• Repeals deferral of gain from like-kind exchange.

The budget also seeks to extend the Trump tax cuts for middle-class taxpayers. Republicans could support this effort.

A link to these proposals (and more) is here.

A link to the budget is here

Yellin’ for the Budget:

Treasury Secretary Janet Yellen on March 10th testified about the Biden’s budget before the tax-writing House Ways and Means Committee. 

Spoiler alert: She's in favor of it.

The biggest takeaway from the hearing was Yellen stating that the Biden Administration supports allowing R&D outlays to be expensed (which is not in the budget).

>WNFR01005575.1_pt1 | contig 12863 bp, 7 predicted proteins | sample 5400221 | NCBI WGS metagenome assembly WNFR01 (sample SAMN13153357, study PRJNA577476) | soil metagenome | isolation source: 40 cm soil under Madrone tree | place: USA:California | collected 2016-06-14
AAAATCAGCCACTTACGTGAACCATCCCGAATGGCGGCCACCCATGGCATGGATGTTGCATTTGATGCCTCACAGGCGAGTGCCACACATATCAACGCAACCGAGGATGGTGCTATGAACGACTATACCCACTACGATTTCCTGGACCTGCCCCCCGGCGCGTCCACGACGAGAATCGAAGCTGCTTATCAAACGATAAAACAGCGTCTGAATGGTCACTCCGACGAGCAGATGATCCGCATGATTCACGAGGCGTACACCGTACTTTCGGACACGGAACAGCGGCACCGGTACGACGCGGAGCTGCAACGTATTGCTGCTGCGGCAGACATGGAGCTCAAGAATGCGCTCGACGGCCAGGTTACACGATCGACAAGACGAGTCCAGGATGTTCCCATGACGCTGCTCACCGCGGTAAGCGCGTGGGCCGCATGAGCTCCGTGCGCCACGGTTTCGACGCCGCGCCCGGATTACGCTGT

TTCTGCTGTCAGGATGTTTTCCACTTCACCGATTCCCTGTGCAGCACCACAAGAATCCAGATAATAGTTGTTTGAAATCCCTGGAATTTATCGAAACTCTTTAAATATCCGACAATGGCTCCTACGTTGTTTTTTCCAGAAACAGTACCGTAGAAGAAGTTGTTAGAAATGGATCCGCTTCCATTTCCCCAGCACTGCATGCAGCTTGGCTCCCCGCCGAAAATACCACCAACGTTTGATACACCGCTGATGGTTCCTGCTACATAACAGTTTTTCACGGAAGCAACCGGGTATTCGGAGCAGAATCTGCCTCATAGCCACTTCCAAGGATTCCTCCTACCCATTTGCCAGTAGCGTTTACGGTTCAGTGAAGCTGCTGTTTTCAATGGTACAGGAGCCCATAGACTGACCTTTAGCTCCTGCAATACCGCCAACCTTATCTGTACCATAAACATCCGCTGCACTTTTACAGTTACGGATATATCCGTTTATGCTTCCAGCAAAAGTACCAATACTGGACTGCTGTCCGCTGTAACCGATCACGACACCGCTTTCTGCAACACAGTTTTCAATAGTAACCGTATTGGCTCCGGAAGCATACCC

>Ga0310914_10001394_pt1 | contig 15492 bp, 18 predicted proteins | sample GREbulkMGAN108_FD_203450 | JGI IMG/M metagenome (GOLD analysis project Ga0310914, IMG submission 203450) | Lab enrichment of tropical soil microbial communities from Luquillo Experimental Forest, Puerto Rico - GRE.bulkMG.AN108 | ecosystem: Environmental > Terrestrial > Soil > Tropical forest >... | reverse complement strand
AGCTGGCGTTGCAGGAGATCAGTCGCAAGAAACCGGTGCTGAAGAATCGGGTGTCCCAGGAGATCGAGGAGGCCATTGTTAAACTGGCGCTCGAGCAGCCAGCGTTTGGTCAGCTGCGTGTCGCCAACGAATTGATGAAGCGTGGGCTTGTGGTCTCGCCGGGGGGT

She also said that the White House is working with Congress on this issue – but could not provide details on this development because she was interrupted by the lawmaker who asked about R&D. (Later in the hearing it was mentioned that the Administration would support a refundable R&D tax credit. Yellen did not respond to this comment.)

The biggest surprise from today's hearing was about investigations into leaked IRS tax data.

A handful of organizations have leaked personal tax data from the IRS that is not supposed to be publicly available.

Yellen told the Committee that the Treasury will wait to conduct its own investigation into leaked tax data after other agency investigations (like at DoJ and FBI) have concluded theirs.

“I am waiting to see… with the outcome of those investigations,” she said